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Klemp at Moleculin said he supports efforts to reform the institute, and he hopes that the changes can allow CPRIT to return quickly to its primary mission: funding science that can help save lives.
“We have no connection whatsoever to any reviewers or administrators,” he says. “We’re completely conflict-free … How do we get this system back up?”
Roberts said that before CPRIT can resume reviewing grant applications, old or new, it must take care of a number of administrative functions in compliance with the new regulations and get moving on a number of key hires, including finding a permanent executive director, a chief commercialization officer, and scientists to serve as peer reviewers.
In the meantime, the scientists and entrepreneurs are trying to balance waiting for CPRIT with staying active enough to ensure their research doesn’t get stale. “An early-stage pharmaceutical tech company like ours is like fresh fruit on the shelf,” said Jon Northrup, CEO at Beta Cat Pharmaceuticals in Gaithersburg, Maryland. “If it doesn’t move forward, it spoils.”
Northrup’s company is seeking $15 million in grant funds to carry out work to create a drug that targets cancer stem cells. “The cancer stem cells are the main reasons that cancer is able to survive chemotherapy and come back more resistant, eventually killing the patient,” Northrup said.
Beta Cat presented before the institute’s review committee in December, just days before the moratorium was announced. Northrup said he’d be willing to consider starting over in the process but would need guidance from CPRIT soon. If he can get CPRIT funding, he said, he would move his company to Texas.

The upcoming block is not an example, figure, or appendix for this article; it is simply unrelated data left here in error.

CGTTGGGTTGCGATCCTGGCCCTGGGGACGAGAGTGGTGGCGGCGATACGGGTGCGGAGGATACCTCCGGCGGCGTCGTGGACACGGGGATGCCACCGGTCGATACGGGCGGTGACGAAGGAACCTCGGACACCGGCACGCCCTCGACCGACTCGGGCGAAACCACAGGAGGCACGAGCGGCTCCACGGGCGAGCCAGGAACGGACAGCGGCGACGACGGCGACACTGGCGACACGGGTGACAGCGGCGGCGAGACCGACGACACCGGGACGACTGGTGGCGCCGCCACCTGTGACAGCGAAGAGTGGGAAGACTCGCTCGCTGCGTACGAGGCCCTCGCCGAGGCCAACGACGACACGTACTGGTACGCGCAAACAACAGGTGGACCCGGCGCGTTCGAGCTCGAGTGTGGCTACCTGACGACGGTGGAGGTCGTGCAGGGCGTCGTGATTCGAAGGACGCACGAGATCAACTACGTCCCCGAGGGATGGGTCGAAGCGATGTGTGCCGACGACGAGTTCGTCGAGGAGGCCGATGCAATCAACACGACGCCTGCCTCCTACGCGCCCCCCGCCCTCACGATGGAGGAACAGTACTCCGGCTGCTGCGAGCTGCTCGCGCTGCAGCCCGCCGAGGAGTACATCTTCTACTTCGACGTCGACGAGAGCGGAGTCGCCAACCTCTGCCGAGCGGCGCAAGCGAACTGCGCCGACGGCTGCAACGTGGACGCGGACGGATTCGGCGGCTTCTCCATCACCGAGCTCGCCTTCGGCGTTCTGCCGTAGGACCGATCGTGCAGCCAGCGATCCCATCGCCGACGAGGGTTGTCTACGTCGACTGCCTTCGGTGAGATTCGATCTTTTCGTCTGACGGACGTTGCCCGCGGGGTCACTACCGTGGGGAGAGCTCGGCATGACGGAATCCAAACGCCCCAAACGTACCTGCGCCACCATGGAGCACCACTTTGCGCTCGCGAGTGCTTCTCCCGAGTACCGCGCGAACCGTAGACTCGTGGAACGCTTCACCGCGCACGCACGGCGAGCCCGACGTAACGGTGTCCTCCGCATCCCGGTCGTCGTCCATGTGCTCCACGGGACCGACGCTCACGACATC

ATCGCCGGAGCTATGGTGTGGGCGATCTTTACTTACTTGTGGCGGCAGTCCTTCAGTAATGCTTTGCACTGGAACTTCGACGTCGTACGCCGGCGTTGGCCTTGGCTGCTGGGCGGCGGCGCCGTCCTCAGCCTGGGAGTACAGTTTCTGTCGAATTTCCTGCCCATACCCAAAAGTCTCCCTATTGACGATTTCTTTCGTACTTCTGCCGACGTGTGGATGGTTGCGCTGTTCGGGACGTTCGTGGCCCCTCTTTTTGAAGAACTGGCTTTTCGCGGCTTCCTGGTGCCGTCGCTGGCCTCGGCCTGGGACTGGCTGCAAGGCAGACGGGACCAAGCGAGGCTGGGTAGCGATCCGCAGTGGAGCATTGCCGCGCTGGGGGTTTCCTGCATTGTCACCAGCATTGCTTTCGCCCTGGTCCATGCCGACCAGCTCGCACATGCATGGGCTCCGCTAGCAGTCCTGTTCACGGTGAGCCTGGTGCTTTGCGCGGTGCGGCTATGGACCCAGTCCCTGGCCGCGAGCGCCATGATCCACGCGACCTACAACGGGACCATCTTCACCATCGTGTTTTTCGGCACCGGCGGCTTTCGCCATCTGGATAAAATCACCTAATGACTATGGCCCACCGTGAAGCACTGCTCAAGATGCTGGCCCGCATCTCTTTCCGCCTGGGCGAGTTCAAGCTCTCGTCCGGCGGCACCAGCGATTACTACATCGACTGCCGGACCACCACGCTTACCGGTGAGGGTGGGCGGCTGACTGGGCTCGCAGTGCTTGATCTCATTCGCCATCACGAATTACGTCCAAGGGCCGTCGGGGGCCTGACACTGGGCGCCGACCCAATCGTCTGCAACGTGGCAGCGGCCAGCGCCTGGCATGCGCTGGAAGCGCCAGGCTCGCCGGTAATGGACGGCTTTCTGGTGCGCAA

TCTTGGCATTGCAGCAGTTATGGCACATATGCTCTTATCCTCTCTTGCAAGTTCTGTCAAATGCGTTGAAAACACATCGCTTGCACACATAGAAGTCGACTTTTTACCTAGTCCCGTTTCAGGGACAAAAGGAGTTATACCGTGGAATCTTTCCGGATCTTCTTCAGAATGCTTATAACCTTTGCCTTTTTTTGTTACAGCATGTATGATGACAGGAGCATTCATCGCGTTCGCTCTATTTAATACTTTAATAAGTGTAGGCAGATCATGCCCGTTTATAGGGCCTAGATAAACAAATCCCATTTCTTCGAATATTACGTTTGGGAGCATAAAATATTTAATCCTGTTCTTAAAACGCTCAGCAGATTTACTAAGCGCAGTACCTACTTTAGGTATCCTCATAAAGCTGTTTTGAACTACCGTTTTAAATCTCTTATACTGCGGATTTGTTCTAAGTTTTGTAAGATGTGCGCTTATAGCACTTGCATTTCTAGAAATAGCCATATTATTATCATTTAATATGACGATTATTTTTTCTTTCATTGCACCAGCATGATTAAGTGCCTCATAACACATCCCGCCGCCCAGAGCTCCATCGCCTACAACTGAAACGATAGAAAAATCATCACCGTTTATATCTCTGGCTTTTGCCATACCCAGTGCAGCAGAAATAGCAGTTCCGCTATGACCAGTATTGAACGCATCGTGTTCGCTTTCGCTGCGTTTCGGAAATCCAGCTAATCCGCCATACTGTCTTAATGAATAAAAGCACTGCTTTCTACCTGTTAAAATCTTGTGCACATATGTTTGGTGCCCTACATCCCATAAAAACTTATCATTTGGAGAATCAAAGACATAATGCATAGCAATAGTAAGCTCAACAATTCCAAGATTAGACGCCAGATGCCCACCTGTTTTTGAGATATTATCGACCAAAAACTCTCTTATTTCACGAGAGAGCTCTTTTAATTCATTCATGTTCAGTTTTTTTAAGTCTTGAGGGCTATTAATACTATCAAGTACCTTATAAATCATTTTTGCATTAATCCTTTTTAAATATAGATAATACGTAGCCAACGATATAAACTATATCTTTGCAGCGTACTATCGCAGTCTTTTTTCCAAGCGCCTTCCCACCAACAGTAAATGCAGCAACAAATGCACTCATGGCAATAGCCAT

In fact, attracting innovative young companies to Texas and helping them bring new cancer treatments to market was a key reason for CPRIT’s formation. Since its 2007 inception, CPRIT has awarded more than $835 million in a total of 498 grants, including 13 commercialization grants worth$98 million.
A healthy and active CPRIT is key, said David Schubert, executive director of the Houston Area Translational Research Consortium, because venture capital firms are unlikely to support early-stage life sciences companies like Beta Cat and Moleculin as they attempt to transfer their laboratory ideas into clinical trials and eventual commercialization.
The consortium, known as HATRC, had won a $20 million grant from CPRIT in March 2012 for a new pre-commercialization center at Rice University’s BioScience Research Collaborative, which was designed to bring new technologies and therapies to market to prevent, treat, and cure cancer.
But the grant approval was rescinded in May 2012. In its report this past January, the state auditor said that the grant had been given without scientific, due diligence, or intellectual property reviews.
Schubert had joined HATRC in May 2012, two months after the grant had been awarded to the organization. He declined to comment on the grant, but in a separate conversation he said he believes CPRIT represents a unique opportunity to fight the “war” on cancer.